A: The hate list:

(1) Transmission. The new engine does not fit the power of the old tranny. The ratios are too short from gear to gear, especially from second to third.

(2) Frame guards. With the TC250’s puny frame guards, the white frame is exposed. Thus, after just a few rides, the white paint starts to wear off.

(3) Brake pedal spring. We had issues catching our boot on the brake-pedal spring and disconnecting it. We turned it around and never had the issue again.

(4) Gearing. To mellow the power and lengthen the shift points, we went one tooth down on the rear, from a 50- to a 49-tooth sprocket.

(5) Tubes. Replace the lightweight tubes before you get a flat.

(6) Shock collar. We hate the shock’s nylon preload adjuster and always have. We make preload adjustments by prying on the shock collar while using the frame as a leverage point for a very long flat-bladed



A: The like list:

(1) Grips. We love the lock-on ODI grips.

(2) Air filter. Installing an air filter on the TC250 is dummy-proof. It just can’t be messed up, even if you install it backwards.

(3) WP forks. The AER 48 air forks are the best thing since sliced bread. We set the air pressure tothe setting that gets close to full travel and then use the compression clicker to fine tune the feel. Easy, simple and breath of fresh air.

(4) Handling. We love this chassis. This bike goes wherever you want it to with ease. It is nimble, light and corners with precision.

(5) Radiator guards. No need for radiator braces. The stock ones are built for durability.

(6) Sag line. On the rear fender there is a sag line embossed to make it easy to set sag.

(7) Hydraulic clutch. The TC250 got upgraded to the same DDS clutch as the FC450.

(8) Engine. This is a potent engine that has more than enough power across the board.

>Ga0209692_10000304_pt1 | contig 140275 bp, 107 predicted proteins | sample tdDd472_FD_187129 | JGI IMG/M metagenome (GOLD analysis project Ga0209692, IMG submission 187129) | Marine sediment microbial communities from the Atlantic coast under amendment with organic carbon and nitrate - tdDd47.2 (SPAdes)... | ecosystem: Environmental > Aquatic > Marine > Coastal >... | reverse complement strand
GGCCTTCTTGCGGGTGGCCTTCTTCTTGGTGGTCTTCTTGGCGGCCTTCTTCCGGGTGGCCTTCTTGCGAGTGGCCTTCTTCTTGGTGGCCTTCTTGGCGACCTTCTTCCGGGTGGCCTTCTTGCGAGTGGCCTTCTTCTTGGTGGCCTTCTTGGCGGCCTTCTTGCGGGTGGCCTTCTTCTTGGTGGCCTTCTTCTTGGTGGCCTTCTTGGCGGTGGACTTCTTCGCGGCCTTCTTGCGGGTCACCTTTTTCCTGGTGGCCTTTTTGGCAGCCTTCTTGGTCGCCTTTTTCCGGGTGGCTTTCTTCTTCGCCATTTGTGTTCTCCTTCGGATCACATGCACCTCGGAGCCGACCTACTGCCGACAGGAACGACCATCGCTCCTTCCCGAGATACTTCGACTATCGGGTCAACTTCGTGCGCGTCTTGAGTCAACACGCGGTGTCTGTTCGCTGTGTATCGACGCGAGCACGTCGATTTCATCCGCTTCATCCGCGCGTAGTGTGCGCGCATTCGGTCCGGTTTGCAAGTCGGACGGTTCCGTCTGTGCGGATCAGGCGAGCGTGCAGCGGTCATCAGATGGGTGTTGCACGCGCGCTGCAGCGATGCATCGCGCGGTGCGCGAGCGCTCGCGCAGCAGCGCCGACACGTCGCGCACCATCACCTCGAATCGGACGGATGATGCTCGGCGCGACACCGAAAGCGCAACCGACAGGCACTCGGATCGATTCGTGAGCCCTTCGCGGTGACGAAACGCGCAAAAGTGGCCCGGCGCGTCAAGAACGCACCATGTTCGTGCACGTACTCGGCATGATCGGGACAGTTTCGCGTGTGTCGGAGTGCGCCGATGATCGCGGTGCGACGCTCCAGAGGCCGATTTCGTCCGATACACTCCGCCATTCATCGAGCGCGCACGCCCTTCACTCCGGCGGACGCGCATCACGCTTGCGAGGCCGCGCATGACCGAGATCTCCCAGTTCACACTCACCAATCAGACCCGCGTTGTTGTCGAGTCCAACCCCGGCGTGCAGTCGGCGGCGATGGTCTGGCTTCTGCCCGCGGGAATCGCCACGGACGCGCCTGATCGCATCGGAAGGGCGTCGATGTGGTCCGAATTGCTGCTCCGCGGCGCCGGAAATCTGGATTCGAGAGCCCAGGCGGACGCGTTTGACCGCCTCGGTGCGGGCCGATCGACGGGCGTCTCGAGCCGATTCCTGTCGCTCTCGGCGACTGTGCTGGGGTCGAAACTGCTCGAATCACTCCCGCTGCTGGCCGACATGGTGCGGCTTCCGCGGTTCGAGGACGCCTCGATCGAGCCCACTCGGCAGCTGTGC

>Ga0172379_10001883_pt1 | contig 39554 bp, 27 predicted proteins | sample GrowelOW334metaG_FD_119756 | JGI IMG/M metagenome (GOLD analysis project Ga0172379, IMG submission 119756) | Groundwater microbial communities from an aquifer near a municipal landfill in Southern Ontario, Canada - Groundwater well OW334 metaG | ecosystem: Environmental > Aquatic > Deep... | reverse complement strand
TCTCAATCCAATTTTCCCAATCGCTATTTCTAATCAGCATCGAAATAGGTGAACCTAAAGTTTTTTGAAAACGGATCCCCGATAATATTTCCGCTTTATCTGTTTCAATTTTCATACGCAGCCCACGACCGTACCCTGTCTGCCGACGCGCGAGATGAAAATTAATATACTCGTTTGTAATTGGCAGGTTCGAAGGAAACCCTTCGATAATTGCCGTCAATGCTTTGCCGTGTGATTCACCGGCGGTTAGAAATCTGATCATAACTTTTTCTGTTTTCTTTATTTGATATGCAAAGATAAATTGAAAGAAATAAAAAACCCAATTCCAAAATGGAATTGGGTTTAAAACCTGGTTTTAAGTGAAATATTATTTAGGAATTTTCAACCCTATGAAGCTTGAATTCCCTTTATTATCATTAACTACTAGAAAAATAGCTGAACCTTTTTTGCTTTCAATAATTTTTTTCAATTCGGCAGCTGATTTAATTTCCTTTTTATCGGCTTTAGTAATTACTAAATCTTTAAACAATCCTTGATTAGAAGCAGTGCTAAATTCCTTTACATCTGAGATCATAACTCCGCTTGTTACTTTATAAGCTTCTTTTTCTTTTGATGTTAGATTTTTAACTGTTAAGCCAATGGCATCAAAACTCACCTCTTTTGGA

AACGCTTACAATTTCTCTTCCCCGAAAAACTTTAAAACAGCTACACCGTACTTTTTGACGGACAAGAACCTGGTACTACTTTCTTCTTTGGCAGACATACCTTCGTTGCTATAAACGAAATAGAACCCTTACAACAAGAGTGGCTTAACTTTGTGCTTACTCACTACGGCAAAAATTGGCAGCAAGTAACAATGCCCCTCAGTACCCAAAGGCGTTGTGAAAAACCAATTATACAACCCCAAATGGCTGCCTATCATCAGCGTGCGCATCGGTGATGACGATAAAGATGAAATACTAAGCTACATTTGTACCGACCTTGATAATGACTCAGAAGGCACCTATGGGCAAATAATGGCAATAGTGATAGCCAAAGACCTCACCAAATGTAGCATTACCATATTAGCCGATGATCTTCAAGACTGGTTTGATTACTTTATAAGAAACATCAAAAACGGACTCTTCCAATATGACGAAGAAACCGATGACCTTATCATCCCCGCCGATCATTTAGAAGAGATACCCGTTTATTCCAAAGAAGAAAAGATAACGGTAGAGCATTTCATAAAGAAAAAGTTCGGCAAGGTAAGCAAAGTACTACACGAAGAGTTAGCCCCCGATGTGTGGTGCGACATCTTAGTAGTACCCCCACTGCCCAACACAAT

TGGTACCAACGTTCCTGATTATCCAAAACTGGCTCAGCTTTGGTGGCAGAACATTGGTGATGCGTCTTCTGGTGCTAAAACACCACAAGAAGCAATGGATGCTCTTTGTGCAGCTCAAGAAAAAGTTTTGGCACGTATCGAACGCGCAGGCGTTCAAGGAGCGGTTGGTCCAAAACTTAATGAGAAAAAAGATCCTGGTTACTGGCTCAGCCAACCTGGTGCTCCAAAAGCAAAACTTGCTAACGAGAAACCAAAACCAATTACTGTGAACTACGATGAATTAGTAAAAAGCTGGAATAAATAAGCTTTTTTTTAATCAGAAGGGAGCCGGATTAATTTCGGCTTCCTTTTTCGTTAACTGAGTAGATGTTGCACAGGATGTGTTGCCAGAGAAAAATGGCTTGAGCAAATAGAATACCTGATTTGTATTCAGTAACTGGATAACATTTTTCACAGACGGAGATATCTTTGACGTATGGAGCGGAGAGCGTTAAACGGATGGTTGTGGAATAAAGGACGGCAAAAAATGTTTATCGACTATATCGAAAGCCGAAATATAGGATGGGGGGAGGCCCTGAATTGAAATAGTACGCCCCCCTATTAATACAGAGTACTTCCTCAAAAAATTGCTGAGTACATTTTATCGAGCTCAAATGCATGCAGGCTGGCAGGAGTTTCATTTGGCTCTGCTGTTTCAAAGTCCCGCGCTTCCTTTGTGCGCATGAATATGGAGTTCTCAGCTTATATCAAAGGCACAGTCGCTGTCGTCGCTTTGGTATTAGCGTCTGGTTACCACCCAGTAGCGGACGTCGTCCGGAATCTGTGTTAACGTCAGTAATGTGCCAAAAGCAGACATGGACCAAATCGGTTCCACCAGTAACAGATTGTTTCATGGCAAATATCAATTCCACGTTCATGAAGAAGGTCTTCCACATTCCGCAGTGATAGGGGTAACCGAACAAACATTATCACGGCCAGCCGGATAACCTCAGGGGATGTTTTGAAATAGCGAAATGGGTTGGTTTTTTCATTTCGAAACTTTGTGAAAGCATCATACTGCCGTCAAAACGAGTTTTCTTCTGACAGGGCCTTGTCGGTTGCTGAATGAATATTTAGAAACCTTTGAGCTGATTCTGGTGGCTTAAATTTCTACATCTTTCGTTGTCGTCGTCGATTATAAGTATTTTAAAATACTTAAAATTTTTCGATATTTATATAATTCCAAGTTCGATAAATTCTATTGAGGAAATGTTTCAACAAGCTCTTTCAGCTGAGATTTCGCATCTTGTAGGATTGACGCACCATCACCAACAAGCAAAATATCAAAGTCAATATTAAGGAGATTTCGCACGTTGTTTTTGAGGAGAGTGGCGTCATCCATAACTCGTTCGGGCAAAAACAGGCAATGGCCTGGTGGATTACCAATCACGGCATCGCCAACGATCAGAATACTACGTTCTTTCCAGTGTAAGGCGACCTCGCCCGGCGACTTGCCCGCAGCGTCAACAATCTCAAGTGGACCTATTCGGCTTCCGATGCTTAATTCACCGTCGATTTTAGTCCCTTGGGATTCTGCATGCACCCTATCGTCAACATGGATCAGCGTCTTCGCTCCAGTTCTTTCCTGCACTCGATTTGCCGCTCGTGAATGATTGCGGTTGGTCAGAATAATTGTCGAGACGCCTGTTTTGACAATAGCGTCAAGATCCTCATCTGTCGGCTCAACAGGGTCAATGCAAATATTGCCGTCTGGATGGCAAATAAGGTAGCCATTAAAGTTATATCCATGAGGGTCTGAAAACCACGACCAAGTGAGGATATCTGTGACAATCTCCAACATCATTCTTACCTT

(9) Map switch. The TC250 does not have a dedicated map switch, but if you feel that the power delivery is too abrupt, you can reach under the gas tank and disconnect the white male/female plug. When this wire is unplugged the mapping goes into the mellow mode. Surprisingly, a reasonable percentage of MXA test riders preferred to race the TC250 with the wire unplugged.


The power valve adjuster is your friend. Play with it, you may like what you find.


A: The 2017 Husqvarna TC250 is a work of art. It is the best 250cc two-stroke to date. It beats the old-dog YZ250 by leaps and bounds, and even its twin brother, the KTM 250SX, has trouble keeping up with it. The Husky TC250 offers what modern two-stroke riders are looking for in a machine. If you’re a two-stroke lover, this is the bike for you.


The entire line of Husqvarna two-strokes have switched from Keihin to Mikuni carburetors. The TC250 uses a TMX38. There are some small issues with the stock jetting.

This is how we set up our 2017 Husqvarna TC250 for racing. We offer it as a guide to help you find your own sweet spot.

It was easy to find a happy medium for just about any size rider with the WP AER forks. The recommended 147 psi was in the ballpark for the majority of our testers, although faster riders went as high as 154 and Vet riders found themselves as low as 138 psi. It won’t take long to find your sweet spot compared to the complex Showa triple chamber and Kayaba PS2 forks. For heavier or lighter riders, we adjusted the compression accordingly to allow the forks to ride higher or lower in the stroke. We sped the rebound up a little. Here is what we ran (stock settings in parentheses):
Air pressure: 144 psi
Compression: 23 clicks out (12 clicks out)
Rebound: 19 clicks out (12 clicks out)
Fork-leg height: 2nd line
Notes: On big hits, at pressures below 144 psi, the fork tended to bottom out if the rider was fast or heavy. Anything above 144 psi and our testers had no issues with bottoming resistance. An air pump comes with the bike.

There was no need to mess with the shock clickers too much. They were in the ballpark right off the bat. We tried numerous sag settings to balance out the bike. We found 107mm appealed to most test riders. For hard-core racing, we recommend this shock setup for the 2017 Husqvarna TC250 (stock specs are in parentheses):
Spring rate: 4.2 N/m
Hi-compression: 1-1/4 turns out (2 turns out)
Lo-compression: 8 out (15 out)
Rebound: 14 out (15 out)
Race sag: 107mm
Notes: For riders below 185 pounds, start turning out the low-speed compression to get the rear end to settle.

Here’s what we ran in our 38mm Mikuni TMX (stock settings in parentheses):
Main jet: 450 (440)
Pilot: 42.5
Needle: 43-73
Clip: 3rd
Air screw: 2.5 turns out (1 turn)